While everyone else was debating whether to see Star Wars: The Force Awakens in IMAX or regular old 3D or whatever, I was in Bogota, Colombia, watching it in 3D and 4DX, a format that’s still unavailable in NYC despite hopes that it would (literally) rock New Yorkers by the end of the year. Unfortunately, if you want to smell an X-wing burn or feel what it’s like to get gutted by a lightsaber, you’re going to have to head to Chicago, which just got the country’s second 4DX theater.
Back in August, we told you that Regal’s Union Square and Times Square theaters were due to get the immersive viewing experience by the end of the year. But today a spokesperson says the theaters should be outfitted with motion seats “by this spring.”
That’s a bummer for Star Wars fans, because watching The Force Awakens in 4DX is worth the $19.75 admission (in Chicago) and maybe even the price of a flight to Seoul, South Korea, where the phenomenon originated. Your seats move to simulate the pitching and rolling of Han Solo’s aircraft as he battles the First Order, and air puffs out of your headrest as if lasers just whizzed by. When the Millennium Falcon skims the water, mist sprays on your face as if you were fishing for colos a few feet away. Wind gusts simulate the desert and tundra conditions of scenes filmed in Abu Dhabi and Iceland. And the gusts are pretty fierce, too – I saw one person’s napkin blow away. It’s like the Maxell guy come to life.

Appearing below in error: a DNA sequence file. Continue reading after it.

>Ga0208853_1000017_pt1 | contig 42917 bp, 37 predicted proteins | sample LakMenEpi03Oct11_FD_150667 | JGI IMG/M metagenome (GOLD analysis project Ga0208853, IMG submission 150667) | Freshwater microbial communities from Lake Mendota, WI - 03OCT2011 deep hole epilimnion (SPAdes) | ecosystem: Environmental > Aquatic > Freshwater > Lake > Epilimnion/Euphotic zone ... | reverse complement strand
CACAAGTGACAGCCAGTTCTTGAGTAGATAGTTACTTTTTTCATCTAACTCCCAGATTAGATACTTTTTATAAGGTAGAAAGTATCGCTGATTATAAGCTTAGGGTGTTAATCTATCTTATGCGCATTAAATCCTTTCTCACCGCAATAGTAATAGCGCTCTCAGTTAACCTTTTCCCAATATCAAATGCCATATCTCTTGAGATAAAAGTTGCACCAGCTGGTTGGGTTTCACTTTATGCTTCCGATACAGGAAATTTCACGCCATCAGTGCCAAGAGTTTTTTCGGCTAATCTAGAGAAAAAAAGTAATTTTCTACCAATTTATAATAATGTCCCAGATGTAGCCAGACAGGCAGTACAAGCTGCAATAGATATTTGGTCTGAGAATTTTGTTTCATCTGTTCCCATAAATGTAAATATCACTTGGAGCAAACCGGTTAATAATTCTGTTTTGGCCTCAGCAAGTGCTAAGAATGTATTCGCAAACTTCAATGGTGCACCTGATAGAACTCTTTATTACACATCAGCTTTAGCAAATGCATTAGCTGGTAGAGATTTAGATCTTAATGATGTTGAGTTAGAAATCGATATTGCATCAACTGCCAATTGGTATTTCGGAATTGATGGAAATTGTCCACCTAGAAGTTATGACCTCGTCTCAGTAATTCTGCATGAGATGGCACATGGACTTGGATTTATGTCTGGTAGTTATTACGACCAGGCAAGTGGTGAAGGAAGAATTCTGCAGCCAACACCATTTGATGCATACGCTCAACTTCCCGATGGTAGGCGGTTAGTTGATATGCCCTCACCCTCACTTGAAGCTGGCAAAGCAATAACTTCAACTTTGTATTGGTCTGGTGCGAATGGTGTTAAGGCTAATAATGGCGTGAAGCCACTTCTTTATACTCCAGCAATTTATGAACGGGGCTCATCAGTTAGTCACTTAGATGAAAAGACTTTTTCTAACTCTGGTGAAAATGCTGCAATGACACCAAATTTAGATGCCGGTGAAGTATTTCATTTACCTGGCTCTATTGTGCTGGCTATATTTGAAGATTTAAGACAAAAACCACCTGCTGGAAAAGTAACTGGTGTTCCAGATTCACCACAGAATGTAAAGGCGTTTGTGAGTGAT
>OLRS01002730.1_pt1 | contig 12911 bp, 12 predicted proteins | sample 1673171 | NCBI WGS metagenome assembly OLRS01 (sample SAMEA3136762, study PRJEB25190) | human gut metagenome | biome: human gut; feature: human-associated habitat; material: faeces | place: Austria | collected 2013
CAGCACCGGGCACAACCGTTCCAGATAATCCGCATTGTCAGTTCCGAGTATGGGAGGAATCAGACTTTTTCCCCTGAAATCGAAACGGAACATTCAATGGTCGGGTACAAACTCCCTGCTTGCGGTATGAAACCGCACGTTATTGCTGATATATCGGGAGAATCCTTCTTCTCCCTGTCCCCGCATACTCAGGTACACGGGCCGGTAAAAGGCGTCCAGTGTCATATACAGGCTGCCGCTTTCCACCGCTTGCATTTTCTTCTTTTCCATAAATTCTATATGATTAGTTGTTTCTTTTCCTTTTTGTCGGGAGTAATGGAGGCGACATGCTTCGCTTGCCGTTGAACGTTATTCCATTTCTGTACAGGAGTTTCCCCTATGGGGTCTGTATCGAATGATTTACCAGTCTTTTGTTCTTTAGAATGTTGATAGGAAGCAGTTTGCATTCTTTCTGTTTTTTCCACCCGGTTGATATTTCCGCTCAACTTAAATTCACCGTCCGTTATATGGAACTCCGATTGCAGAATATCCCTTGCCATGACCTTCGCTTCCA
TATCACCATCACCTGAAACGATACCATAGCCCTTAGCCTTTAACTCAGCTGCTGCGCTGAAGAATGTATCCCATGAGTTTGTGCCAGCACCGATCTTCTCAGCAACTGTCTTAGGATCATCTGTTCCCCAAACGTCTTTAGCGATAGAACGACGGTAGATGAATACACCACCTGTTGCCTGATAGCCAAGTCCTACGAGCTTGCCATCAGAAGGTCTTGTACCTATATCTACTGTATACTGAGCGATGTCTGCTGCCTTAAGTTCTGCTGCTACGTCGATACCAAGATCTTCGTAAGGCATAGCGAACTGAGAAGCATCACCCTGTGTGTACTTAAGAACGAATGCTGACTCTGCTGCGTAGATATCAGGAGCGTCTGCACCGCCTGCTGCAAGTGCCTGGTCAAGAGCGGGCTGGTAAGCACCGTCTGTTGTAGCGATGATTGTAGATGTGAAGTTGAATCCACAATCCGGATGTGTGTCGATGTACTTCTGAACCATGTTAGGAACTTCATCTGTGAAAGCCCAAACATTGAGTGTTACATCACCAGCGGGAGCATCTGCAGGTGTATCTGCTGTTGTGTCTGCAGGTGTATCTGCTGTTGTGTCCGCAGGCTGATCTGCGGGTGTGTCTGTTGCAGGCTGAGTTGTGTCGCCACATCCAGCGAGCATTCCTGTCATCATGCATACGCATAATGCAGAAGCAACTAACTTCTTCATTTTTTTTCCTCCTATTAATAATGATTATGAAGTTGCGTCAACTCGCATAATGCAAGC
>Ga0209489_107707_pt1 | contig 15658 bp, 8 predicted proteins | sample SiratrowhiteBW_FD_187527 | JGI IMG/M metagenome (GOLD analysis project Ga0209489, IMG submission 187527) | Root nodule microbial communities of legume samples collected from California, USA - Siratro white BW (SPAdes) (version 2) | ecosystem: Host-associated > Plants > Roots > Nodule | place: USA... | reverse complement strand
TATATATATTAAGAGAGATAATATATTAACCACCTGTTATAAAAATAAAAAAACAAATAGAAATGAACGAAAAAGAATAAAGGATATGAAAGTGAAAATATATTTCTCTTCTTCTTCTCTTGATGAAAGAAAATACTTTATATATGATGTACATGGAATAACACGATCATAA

Maybe the coolest moment comes when someone gets gutted with a lightsaber – your seat punches you right in the back and keeps the pressure on you for a couple of seconds to make it feel like you’ve really been run through.
Oh, and there are fragrances, too: the theater is permeated with a campfire smell to amp up images of smoldering battlefields, and there’s a lovely herbal waft during the scenes that were filmed in verdant Ireland.
They could’ve done more with the scents, though: for better or worse, we’ll never know what Chewbacca’s breath smells like. And, unfortunately, no amount of hyper-realistic sensory stimulation can normalize Hannah Horvath’s sad little boyf as an intergalactic dictator, or the fact that when you put the guy from Inside Llewyn Davis in a bomber jacket, he looks a lot like Ponch from CHiPs.